Death of a Spoon - the Judgement (or Judgment)

Oh sacred memory. The Knights Templar in Chancery Lane. One of the Legal London pubs. And a Wetherspoons, but a better sort, don't you know.

After a day of training lawyers at the venerable institution with which I was happy to be connected in my second career, there would always be a few down at the KT Monday-Thursday from 4.30pm for a couple, to digest and deconstruct the day, Not the same folk every day, of course, because that would be the type of alcoholism that would be hard to explain away. 

Like fine West End performers we would bask in the adrenalin of our exploits. Whatever your role was in the institution, you were welcome, as long as you bought your drinks, so it was a problem for any colleague who would peek through the door of the entrance on the corner of Carey Street and then slip away if they assessed that the incumbents were likely to finger him for a trip to the bar.

Even after the teaching institution moved to a new location, the Manager could still remember faces, and in many cases names.

But no more. The Knights Templar has exited the Tim Martin departure lounge, and has been replaced by: 'The Last Judgment' [sic]. I had had wind of this, but thought best to investigate.

The first visit was a disappointment. Yes, there had been a serious decorative makeover, but the place oozed 'bar', if such nuance makes sense. I arrived late afternoon following taking round the legal sights a group of students from a law firm's graduate recruitment scheme. Here was a chance for a rest of the legs and a brief catch-up on emails before heading home.

I entered nervously, and was set upon by a server who ushered me to a table and presented a drinks list. I weakly protested that I just wanted to go to the bar and order a pint (in fairness the beer selection had stayed decent). He relented, although I think he was after table service (and a tip). There were comfortably more staff than punters in residence at this point.

The pub has a side entrance along Carey Street, convenient if all you need is a trip down the immediately adjacent stairs for the magnificent loos. But the route was quasi-cut off, a greeter person perched on a stool by the entrance, ready, I assumed, to ask if you had a reservation.

I sipped my pint, and watched for the workers (or at least those not WFH) to sidle in from about 5pm. There was a trickle - little more - although it might just have been a quiet day; my gut told me that a hospitality branding ace had sold a 'vision' of an establishment upmarket from Spoons, but management was now unsure whether the call had been right.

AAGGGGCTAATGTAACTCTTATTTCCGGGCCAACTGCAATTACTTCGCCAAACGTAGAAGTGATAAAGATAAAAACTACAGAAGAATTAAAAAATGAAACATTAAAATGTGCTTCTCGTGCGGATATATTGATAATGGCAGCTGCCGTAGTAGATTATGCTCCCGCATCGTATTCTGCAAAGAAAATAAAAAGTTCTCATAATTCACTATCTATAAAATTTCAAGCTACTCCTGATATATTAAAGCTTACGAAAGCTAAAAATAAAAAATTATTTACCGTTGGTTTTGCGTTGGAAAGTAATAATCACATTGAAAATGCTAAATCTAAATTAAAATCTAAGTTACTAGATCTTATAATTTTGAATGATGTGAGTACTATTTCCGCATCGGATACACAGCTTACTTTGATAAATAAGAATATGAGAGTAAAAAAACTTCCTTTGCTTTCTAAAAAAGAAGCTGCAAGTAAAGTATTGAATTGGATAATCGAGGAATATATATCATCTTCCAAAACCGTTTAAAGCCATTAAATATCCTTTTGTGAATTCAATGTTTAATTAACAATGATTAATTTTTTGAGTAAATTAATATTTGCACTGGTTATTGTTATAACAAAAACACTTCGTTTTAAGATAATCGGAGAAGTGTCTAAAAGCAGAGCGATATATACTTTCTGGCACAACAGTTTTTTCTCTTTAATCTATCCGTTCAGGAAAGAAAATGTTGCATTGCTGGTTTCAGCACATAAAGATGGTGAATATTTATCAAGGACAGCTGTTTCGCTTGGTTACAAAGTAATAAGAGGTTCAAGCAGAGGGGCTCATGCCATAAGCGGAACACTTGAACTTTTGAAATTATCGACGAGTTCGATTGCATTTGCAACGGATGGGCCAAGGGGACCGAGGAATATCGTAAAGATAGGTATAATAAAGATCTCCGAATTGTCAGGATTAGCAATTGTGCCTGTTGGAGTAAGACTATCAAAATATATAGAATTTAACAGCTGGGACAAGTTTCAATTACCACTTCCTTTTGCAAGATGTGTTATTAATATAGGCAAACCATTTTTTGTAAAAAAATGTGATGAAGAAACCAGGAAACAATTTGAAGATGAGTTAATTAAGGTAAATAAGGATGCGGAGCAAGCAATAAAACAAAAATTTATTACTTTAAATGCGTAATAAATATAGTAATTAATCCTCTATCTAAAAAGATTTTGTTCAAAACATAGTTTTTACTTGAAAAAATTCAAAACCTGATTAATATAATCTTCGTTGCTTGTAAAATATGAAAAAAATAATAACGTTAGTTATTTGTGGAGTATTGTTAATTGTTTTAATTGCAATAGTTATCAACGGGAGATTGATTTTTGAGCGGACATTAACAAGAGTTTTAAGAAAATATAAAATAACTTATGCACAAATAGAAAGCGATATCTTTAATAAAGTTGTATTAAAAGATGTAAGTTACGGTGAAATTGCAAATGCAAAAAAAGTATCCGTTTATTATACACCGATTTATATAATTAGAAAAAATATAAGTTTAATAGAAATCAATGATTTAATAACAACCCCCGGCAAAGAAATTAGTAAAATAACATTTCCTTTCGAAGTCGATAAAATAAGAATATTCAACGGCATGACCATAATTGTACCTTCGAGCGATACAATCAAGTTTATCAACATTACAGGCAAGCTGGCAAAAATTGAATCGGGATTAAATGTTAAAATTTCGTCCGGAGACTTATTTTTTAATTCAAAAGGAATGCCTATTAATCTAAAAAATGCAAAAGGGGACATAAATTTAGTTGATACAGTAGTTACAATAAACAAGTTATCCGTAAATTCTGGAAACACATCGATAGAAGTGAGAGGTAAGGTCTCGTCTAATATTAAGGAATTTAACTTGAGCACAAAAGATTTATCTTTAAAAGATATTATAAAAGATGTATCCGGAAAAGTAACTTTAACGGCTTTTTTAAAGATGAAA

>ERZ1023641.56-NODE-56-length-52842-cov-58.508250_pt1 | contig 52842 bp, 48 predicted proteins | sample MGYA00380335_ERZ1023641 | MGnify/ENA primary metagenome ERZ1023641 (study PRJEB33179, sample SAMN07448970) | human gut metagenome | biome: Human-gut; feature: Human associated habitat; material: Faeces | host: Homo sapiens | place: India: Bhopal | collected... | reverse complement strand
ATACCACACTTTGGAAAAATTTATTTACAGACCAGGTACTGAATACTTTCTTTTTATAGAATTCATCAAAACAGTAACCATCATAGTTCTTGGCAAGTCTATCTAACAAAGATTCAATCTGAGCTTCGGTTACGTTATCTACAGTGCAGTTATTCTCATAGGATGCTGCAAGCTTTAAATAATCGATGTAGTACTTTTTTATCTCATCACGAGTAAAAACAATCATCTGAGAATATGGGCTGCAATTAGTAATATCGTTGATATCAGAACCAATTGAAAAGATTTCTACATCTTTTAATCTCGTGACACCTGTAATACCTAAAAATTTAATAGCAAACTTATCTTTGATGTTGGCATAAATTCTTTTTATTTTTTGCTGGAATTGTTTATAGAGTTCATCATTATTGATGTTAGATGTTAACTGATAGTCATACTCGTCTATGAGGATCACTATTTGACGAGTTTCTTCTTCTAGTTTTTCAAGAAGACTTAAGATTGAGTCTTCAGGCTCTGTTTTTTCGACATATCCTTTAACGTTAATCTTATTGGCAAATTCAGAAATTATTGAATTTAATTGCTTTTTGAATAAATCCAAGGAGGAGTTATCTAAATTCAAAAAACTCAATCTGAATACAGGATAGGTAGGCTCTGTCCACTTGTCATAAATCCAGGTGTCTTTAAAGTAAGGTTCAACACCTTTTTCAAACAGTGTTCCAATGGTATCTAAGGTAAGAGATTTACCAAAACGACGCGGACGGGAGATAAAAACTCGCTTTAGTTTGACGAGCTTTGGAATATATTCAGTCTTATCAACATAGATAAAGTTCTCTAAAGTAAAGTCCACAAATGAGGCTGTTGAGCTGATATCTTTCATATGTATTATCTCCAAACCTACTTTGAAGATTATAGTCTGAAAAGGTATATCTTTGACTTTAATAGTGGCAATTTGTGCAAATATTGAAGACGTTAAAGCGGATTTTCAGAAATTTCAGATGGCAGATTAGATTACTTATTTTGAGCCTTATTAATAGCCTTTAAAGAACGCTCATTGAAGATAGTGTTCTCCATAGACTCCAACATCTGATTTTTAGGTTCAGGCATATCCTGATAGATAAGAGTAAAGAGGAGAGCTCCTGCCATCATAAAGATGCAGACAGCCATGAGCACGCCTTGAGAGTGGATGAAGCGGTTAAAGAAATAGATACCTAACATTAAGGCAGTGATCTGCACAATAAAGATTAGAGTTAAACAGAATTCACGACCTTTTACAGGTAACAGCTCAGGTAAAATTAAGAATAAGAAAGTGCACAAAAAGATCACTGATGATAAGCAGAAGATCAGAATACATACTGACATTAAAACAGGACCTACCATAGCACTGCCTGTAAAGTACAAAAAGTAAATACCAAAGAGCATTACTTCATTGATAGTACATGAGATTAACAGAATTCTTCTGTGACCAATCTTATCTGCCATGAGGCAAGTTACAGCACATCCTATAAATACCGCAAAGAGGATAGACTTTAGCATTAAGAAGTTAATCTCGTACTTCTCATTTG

At least they had got the name correct, as in 'judgement' for the generic but 'judgment' for a court decision. The name is emblazoned over the bar, so thank goodness - anyone with a serious connection to legal practice is a de factor member of the Society of English Language Pedants.

I had observed the Knights Templar customers over a number of years as a matter of empirical study. They were a lovely bunch, from the retired lads nursing an afternoon pint or two, through the bevy after the office before going home crew, to the students (not yobby) who could afford Spoons prices where other places were out of reach. The atmosphere was lively and convivial, but never out of order. Women seemed as comfortable there as the blokes.The area is not exactly short of competition. It looked like folk had taken their custom elsewhere.

What had happened? With a sad shake of the head, I left.

Ah, but there is a happy ending! A few months later I returned. It had not taken much to right the ship. The cruising the floor staff seemed now to have been relocated to behind the bar. Or to be frank, faces looked different, and these were faces who understood the need for efficient service. By 5.30 there was a hum of conversation, and most tables were taken. The greeter had disappeared, presumably to be better stationed at an upper market restaurant entrance. I even had a bite to eat, as I was en route to an evening commitment nearby. No longer the War and Peace length Spoons menu, but sausage and mash still available at a realistic price.

Know your audience, the old saying goes. I do still lament the passing of the KT, but if you are in the area, don't be put off, and give the new gaff a try.


The author is a writer, speaker, historian, tour guide, and former Managing Partner of a City law firm.